Posted by Nick Johnson | Filed under coding , tech , damn-cool-algorithms This is the first post in (hopefully) a series of posts on Damn Cool Algorithms - essentially, any algorithm I think is really Damn Cool, particularly if it's simple but non-obvious. BK-Trees, or Burkhard-Keller Trees are a tree-based data structure engineered for quickly finding near-matches to a string, for example, as used by a spelling checker, or when doing a 'fuzzy' search for a term. The aim is to return, for example, "seek" and "peek" if I search for "aeek". What makes BK-Trees so cool is that they take a problem which has no obvious solution besides brute-force search, and present a simple and elegant method for speeding up searches substantially.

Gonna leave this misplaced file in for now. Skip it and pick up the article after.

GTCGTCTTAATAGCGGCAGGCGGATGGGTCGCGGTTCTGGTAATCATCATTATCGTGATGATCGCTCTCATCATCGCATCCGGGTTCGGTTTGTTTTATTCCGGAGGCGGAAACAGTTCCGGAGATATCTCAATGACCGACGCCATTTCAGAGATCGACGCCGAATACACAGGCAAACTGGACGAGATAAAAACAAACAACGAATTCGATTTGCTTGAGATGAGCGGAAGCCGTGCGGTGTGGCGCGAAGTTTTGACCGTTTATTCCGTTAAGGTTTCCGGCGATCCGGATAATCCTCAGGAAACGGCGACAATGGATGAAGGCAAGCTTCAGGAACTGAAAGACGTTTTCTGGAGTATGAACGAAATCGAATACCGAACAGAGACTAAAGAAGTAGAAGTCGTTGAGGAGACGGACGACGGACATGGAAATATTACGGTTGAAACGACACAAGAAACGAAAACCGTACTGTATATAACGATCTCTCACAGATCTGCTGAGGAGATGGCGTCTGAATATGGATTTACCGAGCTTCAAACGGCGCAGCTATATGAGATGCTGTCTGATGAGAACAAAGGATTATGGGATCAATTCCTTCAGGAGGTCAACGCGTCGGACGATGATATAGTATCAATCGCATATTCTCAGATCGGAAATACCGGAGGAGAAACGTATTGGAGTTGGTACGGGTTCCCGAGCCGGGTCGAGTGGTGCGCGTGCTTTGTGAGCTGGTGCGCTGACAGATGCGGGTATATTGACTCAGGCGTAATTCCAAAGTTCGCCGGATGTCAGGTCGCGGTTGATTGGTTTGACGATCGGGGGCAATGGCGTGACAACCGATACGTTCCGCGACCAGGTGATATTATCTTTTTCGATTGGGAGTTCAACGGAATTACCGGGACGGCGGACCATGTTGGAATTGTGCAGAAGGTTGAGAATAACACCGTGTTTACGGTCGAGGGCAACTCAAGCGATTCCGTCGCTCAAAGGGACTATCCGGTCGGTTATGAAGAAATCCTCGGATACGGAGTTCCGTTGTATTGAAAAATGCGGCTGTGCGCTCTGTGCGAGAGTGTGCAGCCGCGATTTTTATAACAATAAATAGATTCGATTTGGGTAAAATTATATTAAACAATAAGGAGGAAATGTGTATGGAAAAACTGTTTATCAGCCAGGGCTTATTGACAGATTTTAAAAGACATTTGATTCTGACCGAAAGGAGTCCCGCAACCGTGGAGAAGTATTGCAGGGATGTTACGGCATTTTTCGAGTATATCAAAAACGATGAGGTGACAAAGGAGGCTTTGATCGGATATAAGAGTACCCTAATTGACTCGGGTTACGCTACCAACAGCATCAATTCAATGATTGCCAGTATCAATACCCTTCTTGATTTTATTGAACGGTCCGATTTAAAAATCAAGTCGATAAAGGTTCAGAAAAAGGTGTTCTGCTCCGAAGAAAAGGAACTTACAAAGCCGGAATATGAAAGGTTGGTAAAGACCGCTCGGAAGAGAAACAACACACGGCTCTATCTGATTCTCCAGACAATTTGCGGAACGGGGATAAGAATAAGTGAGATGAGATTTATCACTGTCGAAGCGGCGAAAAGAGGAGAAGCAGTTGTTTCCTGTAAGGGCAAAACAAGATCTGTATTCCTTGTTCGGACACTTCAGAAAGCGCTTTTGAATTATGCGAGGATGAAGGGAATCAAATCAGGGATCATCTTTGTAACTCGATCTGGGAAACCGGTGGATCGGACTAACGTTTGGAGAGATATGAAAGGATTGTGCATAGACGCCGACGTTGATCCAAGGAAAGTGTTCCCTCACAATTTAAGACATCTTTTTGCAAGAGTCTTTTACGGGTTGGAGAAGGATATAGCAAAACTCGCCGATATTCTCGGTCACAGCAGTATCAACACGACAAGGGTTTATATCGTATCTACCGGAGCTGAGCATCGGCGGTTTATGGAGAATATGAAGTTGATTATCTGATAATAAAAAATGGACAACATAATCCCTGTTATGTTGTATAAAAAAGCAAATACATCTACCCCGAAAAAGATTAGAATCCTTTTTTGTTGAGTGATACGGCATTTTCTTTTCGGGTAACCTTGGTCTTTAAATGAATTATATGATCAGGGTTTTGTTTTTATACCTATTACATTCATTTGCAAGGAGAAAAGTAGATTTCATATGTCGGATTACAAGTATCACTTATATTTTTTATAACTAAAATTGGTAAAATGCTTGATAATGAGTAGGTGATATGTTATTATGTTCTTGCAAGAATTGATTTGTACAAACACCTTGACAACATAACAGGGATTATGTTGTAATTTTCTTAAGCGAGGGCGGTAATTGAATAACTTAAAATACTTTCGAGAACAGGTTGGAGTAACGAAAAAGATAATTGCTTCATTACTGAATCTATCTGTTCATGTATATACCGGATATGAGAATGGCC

Posted by Nick Johnson | Filed under python , coding , tech , damn-cool-algorithms In a previous Damn Cool Algorithms post, I talked about BK-trees, a clever indexing structure that makes it possible to search for fuzzy matches on a text string based on Levenshtein distance - or any other metric that obeys the triangle inequality . Today, I'm going to describe an alternative approach, which makes it possible to do fuzzy text search in a regular index: Levenshtein automata .